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Firefox 6: Is it really faster?

Firefox 6 rolled out this week as part of Mozilla's "rapid release" schedule. So how does Firefox 6 stack up to Chrome, IE9, and Firefox 5?

By Matthew Shaer / August 16, 2011

Firefox 6 has arrived. Here, a photograph that shows neither Firefox 6, nor any kind of Firefox at all – just a regular fox, in a field, in England.

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Firefox 6 launched quietly yesterday, just a couple of months after the release of Firefox 5. (Firefox 7, meanwhile, is already available in beta format – a testament to just how seriously Mozilla is taking its new "rapid release" schedule.) So how does the latest version of Firefox stack up against competitors such as Google Chrome and Internet Explorer? Pretty well, for the most part.

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Over at PC World, Michael Muchmore notes that major new features are minimal. "But that's not to say Firefox 6 brings nothing to the party. In fact, a look at its complete change log reveals a significant total of 1,300 changes and fixes," he writes. "One that end users may notice include URL highlighting, which, like Internet Explorer 9 and Google Chrome, shows the domain name in darker font than the rest of a page's address."

There are also plenty of nice security tweaks on Firefox 6, notes Robert Strohmeyer of Information Week. Among them: Advanced site security block and site-specific permissions. "A new permissions manager, accessible by typing 'about:permissions' in the address bar, lets users set site-specific permissions to control acceptance of cookies, location sharing, pop-ups, and password and data storage," Strohmeyer writes.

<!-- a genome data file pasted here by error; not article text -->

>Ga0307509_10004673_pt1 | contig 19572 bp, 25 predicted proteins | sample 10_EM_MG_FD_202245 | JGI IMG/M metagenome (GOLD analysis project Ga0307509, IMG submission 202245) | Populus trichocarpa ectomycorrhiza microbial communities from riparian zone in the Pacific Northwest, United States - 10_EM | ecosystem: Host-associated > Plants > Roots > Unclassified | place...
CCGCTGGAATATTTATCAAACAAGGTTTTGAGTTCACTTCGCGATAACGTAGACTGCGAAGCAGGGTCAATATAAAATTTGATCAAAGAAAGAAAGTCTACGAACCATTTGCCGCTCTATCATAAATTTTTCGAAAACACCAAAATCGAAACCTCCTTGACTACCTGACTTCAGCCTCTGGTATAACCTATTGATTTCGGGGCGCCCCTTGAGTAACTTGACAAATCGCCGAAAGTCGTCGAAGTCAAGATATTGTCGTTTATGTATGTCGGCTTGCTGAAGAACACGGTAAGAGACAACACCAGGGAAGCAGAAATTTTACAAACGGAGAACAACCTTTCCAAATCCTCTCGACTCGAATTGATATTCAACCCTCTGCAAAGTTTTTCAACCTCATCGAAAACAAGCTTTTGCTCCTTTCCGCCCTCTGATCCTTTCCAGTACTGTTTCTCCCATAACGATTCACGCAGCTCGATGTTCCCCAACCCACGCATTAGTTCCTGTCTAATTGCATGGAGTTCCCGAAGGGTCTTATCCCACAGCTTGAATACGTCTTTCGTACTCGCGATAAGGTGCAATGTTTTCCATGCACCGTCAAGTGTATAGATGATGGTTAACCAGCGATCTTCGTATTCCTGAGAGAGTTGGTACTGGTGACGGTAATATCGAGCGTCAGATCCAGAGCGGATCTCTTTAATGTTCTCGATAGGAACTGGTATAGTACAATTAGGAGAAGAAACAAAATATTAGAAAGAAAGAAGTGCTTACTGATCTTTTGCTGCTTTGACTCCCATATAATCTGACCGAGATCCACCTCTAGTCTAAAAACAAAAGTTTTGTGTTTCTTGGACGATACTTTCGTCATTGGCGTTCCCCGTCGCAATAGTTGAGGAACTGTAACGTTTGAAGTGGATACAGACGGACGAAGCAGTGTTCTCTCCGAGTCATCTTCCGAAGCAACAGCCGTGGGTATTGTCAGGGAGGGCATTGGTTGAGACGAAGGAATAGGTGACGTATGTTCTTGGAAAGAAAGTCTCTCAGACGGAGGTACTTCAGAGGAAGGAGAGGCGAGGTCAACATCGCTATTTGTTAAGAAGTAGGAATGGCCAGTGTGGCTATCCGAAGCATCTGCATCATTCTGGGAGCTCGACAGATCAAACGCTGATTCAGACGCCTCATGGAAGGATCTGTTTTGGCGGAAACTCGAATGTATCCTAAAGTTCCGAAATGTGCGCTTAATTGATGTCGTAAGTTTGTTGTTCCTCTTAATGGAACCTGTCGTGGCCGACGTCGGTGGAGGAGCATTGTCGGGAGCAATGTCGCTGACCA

That functionality, he adds, should allow "users to set their overall security settings to be highly restrictive, without sacrificing usability on trusted sites. IT pros will want to spread the word about this feature to their users, since it doesn't appear in the standard menus."

Meanwhile, Laptop magazine's Dan Howley takes full stock of the speed of Firefox 6, which was rumored to be substantially faster than Firefox 5. "In Peacekeeper, a benchmark that measures a browser’s capabilities using Java, Firefox 5 scored 4,733. We then ran Firefox 6 on the same system using Peacekeeper, and recorded a similar score of 4,572," Howley writes. (Higher scores are better.)

Worse yet, Howley says Firefox 6 lagged behind its main competitors on the same Peacekeeper scale. "Both IE9 and Chrome brought in better scores than either version of Firefox [on Peacekeeper]. Using Peacekeeper, IE9 pulled in a score of 4,830, while Chrome managed to score a 8,400," Howley writes. Bottom line: Firefox 6 isn't quite as speedy as some analysts had hoped. But hey, maybe Mozilla can correct that in the next major update, due in about 6 weeks.

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